Addiction in Society

Addiction—the thematic malady for our society—entails every type of psychological and societal problem

There Is No Reality

Recent events indicate that our worlds are fabrications

Last year at this time I wrote about the Yale University football scandal, in which Yale's star quarterback, Patrick J. Witt, declined the opportunity for his Rhodes Scholarship interview to lead his Yale squad in a crucial game against Harvard.

Only Witt wasn't scheduled for such an interview.  One reason was that the Rhodes committee had required Yale to certify Witt's candidacy in light of an accusation by a female student that Witt had sexually assaulted her.

Witt's coach, Tom Williams, had strongly supported his quarterback's "decision" not to take the Rhodes interview because, Williams said, he himself had turned down a Rhodes two decades earlier in order to play professional football.

Only Williams had never been a Rhodes candidate.  Due to this and other misrepresentations on his CV, Williams was forced to resign.

Oh, Harvard beat Yale 45-7.

Yale is an Ivy League icon -- attended by two of the last three presidents.  Perhaps an equally illustrious academic institution is Notre Dame, hallowed by its religious heritage as well as its academic prestige.

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So it is intriguing that Notre Dame's best football player, linebacker Manti Te’o, has revealed another mind-boggling non-event.  That is, Te'o's girlfriend was dying during the 2012 football season, and died at the end of the year, just prior to Notre Dame's surprising success in playing for collegiate football's national championship (where the team was brutally defeated by Alabama on January 7, 41-14).  Students, faculty, and administration were immersed in this horrible tragedy, wearing leis in sympathy for the heroic football player's bravery in carrying on in the light of his girlfriend's death (Te'o's grandmother had also died).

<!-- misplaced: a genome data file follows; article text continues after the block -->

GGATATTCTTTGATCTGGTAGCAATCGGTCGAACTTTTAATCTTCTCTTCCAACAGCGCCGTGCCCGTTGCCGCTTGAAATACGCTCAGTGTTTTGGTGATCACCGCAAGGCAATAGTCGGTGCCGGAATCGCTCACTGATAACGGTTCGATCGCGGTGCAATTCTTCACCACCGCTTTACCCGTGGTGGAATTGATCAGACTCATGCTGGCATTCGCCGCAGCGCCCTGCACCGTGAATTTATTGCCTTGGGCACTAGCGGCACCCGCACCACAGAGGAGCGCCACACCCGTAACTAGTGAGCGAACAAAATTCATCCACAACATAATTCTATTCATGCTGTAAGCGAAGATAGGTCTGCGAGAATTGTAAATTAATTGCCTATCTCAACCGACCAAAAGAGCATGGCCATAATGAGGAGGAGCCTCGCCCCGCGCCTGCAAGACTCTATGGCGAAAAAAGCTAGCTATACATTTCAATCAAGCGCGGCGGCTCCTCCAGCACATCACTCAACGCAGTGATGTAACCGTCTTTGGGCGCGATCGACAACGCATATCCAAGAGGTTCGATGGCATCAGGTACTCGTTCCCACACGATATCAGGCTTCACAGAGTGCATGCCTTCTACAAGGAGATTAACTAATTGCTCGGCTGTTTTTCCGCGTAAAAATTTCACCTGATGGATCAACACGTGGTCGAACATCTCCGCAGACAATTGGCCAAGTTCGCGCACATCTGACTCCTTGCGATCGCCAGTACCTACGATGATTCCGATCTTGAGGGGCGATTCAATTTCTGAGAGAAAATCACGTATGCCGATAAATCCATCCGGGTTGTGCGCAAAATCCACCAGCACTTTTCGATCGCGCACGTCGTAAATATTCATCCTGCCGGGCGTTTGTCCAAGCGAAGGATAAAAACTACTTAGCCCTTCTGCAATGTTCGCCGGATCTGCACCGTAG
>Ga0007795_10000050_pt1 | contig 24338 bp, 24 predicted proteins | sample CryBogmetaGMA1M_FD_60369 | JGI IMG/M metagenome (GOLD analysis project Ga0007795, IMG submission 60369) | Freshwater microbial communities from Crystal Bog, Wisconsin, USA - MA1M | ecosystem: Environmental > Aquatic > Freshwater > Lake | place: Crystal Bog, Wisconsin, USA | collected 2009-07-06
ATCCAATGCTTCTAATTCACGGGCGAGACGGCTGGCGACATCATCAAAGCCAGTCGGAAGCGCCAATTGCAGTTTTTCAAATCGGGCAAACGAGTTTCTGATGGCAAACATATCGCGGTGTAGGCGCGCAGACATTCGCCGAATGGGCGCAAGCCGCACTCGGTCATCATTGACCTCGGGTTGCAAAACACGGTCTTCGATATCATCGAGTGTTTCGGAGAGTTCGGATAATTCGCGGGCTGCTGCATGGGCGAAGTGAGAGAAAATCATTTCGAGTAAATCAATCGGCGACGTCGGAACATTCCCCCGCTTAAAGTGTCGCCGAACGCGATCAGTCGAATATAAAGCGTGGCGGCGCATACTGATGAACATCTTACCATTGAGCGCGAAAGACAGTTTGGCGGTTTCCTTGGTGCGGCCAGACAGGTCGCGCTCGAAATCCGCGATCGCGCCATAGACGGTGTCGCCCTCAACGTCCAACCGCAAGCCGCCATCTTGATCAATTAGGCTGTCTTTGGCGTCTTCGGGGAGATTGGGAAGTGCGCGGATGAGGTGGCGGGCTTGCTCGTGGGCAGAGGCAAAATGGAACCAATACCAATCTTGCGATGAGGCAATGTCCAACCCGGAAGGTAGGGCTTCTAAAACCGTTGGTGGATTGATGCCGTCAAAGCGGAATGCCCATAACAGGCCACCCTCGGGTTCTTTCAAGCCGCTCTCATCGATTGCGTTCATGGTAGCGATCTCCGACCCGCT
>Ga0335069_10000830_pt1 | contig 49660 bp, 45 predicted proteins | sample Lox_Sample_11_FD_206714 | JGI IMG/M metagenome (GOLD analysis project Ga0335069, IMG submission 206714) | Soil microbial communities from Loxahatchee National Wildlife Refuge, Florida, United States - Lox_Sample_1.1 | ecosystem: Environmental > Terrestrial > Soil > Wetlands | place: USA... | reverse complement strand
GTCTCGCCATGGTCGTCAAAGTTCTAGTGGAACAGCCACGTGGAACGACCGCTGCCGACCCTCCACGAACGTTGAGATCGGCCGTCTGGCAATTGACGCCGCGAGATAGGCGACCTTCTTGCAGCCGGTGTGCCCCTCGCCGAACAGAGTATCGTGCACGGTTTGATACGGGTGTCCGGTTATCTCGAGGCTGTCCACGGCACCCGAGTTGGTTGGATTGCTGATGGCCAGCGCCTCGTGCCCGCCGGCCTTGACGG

Manti Te’o is every bit of the “Notre Dame Man” that Irish fans always speak of. A world-class individual, Manti has always been known for his gracious and humble attitude, his hard work in the classroom as well as on the field, and his tremendous leadership abilities.

Only Te'o didn't have a girlfriend who died.

He didn't have a girlfriend -- at least that girlfriend -- at all.

Te'o told the university before the championship game of the deception (the exact nature of which has still to be determined), but neither he nor Notre Dame revealed it publicly.

Jack Swarbrick, Notre Dame’s athletic director, defended Te'o as an outstanding student athlete, and the University as well, once the fiction was revealed by Deadspin.

All of which raises the intriguing question -- is anything we read or hear real?  If we learn the next day -- after crying over someone's death -- that there was no death, no someone, and we are told simply to carry on -- should we ever mourn again?

For Notre Dame seems to feel that it, its athletic department, its football team, and its star player have no accountability whatever.

By the way, no newspaper or sports reporter had any inkling of the fraud all season, and Deadspin was only belatedly moved to investigate the matter this past week when it received a tip.

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Stanton Peele, PhD, JD, is the author of Recover! He has been a pioneer in the addiction field since publication of Love and Addiction in 1975.

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